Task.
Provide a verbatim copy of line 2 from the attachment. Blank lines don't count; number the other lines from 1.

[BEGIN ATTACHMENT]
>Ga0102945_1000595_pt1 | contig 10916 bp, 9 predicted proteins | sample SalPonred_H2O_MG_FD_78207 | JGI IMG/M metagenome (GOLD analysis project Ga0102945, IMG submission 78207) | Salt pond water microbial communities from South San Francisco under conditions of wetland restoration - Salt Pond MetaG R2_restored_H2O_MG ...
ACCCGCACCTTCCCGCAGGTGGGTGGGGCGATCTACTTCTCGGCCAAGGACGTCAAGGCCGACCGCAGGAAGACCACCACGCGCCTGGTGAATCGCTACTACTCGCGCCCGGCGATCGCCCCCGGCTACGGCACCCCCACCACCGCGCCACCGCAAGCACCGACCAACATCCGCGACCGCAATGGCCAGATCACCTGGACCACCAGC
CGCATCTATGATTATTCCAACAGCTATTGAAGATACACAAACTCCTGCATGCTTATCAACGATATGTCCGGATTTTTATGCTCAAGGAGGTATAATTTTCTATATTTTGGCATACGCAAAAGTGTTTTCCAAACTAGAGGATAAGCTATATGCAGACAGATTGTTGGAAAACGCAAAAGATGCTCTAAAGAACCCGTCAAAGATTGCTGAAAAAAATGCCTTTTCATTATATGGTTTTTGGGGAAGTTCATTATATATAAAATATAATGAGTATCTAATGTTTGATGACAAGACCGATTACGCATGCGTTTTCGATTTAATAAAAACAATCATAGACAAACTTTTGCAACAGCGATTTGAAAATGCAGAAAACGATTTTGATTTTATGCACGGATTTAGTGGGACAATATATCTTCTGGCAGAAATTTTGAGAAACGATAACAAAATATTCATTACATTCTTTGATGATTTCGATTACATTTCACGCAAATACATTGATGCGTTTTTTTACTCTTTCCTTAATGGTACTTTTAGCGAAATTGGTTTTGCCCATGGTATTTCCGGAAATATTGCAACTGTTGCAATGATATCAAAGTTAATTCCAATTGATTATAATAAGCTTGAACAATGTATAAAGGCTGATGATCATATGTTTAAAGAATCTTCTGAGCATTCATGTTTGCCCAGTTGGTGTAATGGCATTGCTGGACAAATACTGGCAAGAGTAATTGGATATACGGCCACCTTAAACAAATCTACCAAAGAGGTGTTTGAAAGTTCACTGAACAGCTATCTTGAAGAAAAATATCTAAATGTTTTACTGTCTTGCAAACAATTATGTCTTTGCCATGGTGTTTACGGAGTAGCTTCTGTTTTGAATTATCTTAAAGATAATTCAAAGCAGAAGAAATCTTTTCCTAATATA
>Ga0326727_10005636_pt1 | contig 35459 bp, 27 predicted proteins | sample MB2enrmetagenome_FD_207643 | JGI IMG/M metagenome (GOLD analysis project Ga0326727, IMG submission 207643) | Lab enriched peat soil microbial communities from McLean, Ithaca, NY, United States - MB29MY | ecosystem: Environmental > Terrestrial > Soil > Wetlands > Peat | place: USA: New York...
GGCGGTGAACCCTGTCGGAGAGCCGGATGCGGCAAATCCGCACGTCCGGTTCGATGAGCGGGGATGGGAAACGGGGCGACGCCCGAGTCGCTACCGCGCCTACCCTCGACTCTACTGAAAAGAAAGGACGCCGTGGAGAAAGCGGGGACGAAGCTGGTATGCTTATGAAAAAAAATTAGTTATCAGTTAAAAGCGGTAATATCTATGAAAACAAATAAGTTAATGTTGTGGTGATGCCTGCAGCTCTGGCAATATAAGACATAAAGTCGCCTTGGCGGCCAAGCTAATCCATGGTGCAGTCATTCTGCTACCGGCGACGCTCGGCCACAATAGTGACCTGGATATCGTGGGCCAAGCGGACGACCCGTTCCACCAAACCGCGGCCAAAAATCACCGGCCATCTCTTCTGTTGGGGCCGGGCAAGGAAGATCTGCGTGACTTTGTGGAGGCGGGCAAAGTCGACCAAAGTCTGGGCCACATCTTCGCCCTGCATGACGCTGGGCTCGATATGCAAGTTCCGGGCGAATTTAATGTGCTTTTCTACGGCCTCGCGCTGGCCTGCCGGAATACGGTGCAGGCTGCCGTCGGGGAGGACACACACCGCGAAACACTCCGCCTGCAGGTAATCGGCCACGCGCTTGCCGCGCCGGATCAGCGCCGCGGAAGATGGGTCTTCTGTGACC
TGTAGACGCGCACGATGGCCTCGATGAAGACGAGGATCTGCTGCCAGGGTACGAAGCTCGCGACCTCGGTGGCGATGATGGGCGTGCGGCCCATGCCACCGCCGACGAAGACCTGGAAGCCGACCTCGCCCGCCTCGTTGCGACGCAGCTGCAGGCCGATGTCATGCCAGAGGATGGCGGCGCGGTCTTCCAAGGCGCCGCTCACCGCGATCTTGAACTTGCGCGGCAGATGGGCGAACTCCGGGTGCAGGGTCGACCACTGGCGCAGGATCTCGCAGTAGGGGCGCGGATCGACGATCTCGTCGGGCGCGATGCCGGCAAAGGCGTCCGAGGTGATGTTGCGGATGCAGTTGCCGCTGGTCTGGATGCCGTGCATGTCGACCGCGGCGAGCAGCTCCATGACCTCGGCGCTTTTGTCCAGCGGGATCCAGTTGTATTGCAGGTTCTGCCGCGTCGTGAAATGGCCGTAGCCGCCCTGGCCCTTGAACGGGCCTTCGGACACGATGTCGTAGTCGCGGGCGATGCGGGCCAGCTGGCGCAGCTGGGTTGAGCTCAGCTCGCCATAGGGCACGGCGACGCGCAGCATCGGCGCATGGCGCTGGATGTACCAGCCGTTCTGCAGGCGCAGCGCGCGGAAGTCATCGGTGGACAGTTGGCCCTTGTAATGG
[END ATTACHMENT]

ACCCGCACCTTCCCGCAGGTGGGTGGGGCGATCTACTTCTCGGCCAAGGACGTCAAGGCCGACCGCAGGAAGACCACCACGCGCCTGGTGAATCGCTACTACTCGCGCCCGGCGATCGCCCCCGGCTACGGCACCCCCACCACCGCGCCACCGCAAGCACCGACCAACATCCGCGACCGCAATGGCCAGATCACCTGGACCACCAGC